“Brown Threat”: A New Publication by Professor Silva

Dr. Kumi Silva is proud to announce the publication of her new book: Brown Threat: Identification in the Security State. Curious about the content? Read the book summary below:

“What is “brown” in—and beyond—the context of American identity politics? How has the concept changed since 9/11? In the most sustained examination of these questions to date, Kumarini Silva argues that “brown” is no longer conceived of solely as a cultural, ethnic, or political identity. Instead, after 9/11, the Patriot Act, and the wars in Iran, Iraq, and Afghanistan, it has also become a concept and, indeed, a strategy of identification—one rooted in xenophobic, imperialistic, and racist ideologies to target those who do not neatly fit or subscribe to ideas of nationhood.

Interweaving personal narratives, ethnographic research, analyses of popular events like the Miss America pageant, and films and TV shows such as the Harold and Kumar franchise and Black-ish, Silva maps junctures where the ideological, political, and mediated terrain intersect, resulting in an appetite for all things “brown” (especially South Asian brown) by U.S. consumers, while political and nationalist discourses and legal structures (immigration, emigration, migration, outsourcing, incarceration) conspire to control brown bodies both within and outside the United States.

Silva explores this contradictory relationship between representation and reality, arguing that the representation mediates and manages the anxieties that come from contemporary global realities, in which brown spaces, like India, Pakistan, and the Middle East pose key economic, security, and political challenges to the United States. While racism is hardly new, what makes this iteration of brown new is that anyone or any group, at any time, can be branded as deviant, as a threat.” (Book Summary taken from Minnesota Press website)

Check out more book details and sales at Minnesota Press.


Moore Internship Fund 2017

Sunrise New York NY USA
The John & Tatiana Moore Fund

Fund Details & Application Process

♦  The fund provides stipends of up to $2,000.

♦  Around 2-4 applicants will be selected to receive a stipend from the Moore Internship Fund according to the quality of their internship and their financial need.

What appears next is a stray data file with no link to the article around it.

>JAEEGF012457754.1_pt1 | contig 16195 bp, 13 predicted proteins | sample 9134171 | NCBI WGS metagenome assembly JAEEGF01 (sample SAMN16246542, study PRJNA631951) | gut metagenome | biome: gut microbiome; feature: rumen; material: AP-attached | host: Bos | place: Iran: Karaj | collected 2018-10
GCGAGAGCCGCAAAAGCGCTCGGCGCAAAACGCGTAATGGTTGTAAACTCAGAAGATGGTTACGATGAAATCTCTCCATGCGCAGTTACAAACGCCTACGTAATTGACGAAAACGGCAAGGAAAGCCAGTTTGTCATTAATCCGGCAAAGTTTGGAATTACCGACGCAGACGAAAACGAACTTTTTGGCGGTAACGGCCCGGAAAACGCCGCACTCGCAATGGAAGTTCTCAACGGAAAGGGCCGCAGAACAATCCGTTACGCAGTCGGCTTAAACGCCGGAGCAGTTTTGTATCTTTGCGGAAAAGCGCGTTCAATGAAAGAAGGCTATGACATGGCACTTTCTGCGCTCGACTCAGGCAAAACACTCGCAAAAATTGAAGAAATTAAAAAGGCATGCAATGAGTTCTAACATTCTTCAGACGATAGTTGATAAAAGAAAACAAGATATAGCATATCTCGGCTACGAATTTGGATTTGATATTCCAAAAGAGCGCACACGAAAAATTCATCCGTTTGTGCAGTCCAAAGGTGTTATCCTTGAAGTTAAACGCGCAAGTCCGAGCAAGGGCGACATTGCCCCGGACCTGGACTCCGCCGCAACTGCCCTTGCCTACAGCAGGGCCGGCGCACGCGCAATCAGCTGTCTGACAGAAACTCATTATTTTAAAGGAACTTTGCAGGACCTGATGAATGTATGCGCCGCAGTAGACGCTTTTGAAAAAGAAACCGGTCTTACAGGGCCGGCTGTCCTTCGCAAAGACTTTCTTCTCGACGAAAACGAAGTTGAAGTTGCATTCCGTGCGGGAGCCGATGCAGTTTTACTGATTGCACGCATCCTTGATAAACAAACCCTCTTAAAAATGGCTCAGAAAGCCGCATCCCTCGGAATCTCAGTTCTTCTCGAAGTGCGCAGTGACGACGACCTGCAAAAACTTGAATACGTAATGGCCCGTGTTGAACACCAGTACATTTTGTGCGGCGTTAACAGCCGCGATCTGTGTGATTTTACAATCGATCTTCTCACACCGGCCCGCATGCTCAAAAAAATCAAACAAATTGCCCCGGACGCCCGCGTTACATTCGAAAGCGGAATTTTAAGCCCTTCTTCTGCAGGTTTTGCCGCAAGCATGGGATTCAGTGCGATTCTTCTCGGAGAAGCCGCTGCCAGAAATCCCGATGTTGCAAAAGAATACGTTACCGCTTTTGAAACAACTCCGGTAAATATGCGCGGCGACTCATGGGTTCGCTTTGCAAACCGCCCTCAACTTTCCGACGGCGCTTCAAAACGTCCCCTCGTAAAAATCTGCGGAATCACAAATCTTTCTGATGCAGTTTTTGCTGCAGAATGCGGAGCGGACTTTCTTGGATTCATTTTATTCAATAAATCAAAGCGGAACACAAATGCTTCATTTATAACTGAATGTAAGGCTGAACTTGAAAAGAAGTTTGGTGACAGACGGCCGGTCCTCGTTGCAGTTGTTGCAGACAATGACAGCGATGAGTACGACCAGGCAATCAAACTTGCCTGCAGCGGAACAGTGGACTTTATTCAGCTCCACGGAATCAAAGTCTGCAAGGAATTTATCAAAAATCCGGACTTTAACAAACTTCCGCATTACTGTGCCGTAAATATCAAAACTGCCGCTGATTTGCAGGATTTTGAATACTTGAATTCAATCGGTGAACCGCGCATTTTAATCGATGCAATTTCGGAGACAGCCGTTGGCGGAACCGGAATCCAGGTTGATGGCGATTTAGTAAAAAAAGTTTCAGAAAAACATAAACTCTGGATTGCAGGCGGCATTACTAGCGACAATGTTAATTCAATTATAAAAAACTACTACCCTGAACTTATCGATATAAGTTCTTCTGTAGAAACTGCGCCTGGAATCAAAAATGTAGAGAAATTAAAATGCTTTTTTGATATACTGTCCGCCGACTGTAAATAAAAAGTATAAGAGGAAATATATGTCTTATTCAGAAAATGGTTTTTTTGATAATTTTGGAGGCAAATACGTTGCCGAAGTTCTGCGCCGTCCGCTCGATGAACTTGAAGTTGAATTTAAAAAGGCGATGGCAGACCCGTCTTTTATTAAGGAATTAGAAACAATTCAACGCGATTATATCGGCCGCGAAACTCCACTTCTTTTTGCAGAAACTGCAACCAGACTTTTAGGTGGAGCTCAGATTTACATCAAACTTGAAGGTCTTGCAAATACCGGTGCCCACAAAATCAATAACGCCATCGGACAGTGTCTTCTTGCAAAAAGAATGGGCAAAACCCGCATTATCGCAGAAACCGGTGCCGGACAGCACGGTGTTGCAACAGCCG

♦  Any COMM student is welcome to apply.

♦  Preference will be given to sophomores and juniors who have secured internships at companies or organizations located in major metropolitan areas.


Moore Internship Fund Flyer (2017)
Moore Internship Fund Application Outline

In 2005, Moore established the John and Tatiana Moore Student Internship Fund in the Department of Communication Studies (now the Department of Communication) in the College of Arts and Sciences to encourage promising students to think big and augment their Carolina classroom education with work experiences far from campus.  The fund provides stipends to communication majors who have earned internships related to their course of study, with a preference for students studying in major cities.

{Excerpt from “John Moore is a Big Apple, Blue Suit Guy with Carolina Blue Roots.” Read full article here}

Robinson Audio Art

An audio art piece, created by Mark Robinson, the Multimedia Lab Director and Lecturer for the Department of Communication, has been solicited and will be featured in “re-volt-ing: an art show in protest” at the Distillery Gallery in Boston, Massachusetts.

The Swain Studio Six Performance Series

The Department of Communication presents: The Swain Studio Six Performance Series. These six unique performances will begin at 8:00 p.m. unless otherwise indicated. The Sunday matinee performances will begin at 2:00 p.m.


UNC’s “Spotlights” features Northside Neighborhood & the Jackson Center for Saving and Making History

Jackson Center photo (2016)


Professor Della Pollock, the Jackson Center for Saving and Making History, and the Northside Neighborhood of Chapel Hill were featured in the UNC Spotlights — “Northside’s Future Takes Shape” (May 23, 2016; originally printed in April’s University Gazette; written by Patty Courtright)

white space (for blocking needs)

For a 2013 piece about Professor Pollock’s work in the classroom and the community, see here.

In the news — “The Color of Courage”

ColorofCourage (actor still)

photo: Mitch Capel (L), Sonny Kelly (R)

The News & Observer